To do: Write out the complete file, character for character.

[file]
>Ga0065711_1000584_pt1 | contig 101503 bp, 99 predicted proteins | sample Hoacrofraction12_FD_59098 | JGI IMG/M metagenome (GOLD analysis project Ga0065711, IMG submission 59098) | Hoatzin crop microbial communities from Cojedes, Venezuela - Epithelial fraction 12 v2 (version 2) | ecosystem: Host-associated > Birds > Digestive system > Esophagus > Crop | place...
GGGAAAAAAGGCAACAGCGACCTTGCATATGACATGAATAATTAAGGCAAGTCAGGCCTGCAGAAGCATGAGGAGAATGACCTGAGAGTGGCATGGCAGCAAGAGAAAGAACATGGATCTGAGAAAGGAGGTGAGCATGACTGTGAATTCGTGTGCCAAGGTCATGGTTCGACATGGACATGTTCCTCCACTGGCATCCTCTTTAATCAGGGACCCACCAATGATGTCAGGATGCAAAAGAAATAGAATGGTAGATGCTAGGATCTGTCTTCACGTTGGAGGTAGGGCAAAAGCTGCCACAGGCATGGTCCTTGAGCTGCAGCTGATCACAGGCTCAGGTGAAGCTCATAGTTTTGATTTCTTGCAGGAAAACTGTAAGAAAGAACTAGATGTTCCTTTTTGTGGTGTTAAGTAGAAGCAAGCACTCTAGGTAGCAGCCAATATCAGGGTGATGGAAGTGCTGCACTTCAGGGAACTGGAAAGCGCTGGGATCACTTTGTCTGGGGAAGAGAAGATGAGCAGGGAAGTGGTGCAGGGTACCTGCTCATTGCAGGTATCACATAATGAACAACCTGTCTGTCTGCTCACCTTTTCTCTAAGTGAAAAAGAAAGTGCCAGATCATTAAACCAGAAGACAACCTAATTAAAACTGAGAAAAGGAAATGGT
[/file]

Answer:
>Ga0065711_1000584_pt1 | contig 101503 bp, 99 predicted proteins | sample Hoacrofraction12_FD_59098 | JGI IMG/M metagenome (GOLD analysis project Ga0065711, IMG submission 59098) | Hoatzin crop microbial communities from Cojedes, Venezuela - Epithelial fraction 12 v2 (version 2) | ecosystem: Host-associated > Birds > Digestive system > Esophagus > Crop | place...
GGGAAAAAAGGCAACAGCGACCTTGCATATGACATGAATAATTAAGGCAAGTCAGGCCTGCAGAAGCATGAGGAGAATGACCTGAGAGTGGCATGGCAGCAAGAGAAAGAACATGGATCTGAGAAAGGAGGTGAGCATGACTGTGAATTCGTGTGCCAAGGTCATGGTTCGACATGGACATGTTCCTCCACTGGCATCCTCTTTAATCAGGGACCCACCAATGATGTCAGGATGCAAAAGAAATAGAATGGTAGATGCTAGGATCTGTCTTCACGTTGGAGGTAGGGCAAAAGCTGCCACAGGCATGGTCCTTGAGCTGCAGCTGATCACAGGCTCAGGTGAAGCTCATAGTTTTGATTTCTTGCAGGAAAACTGTAAGAAAGAACTAGATGTTCCTTTTTGTGGTGTTAAGTAGAAGCAAGCACTCTAGGTAGCAGCCAATATCAGGGTGATGGAAGTGCTGCACTTCAGGGAACTGGAAAGCGCTGGGATCACTTTGTCTGGGGAAGAGAAGATGAGCAGGGAAGTGGTGCAGGGTACCTGCTCATTGCAGGTATCACATAATGAACAACCTGTCTGTCTGCTCACCTTTTCTCTAAGTGAAAAAGAAAGTGCCAGATCATTAAACCAGAAGACAACCTAATTAAAACTGAGAAAAGGAAATGGT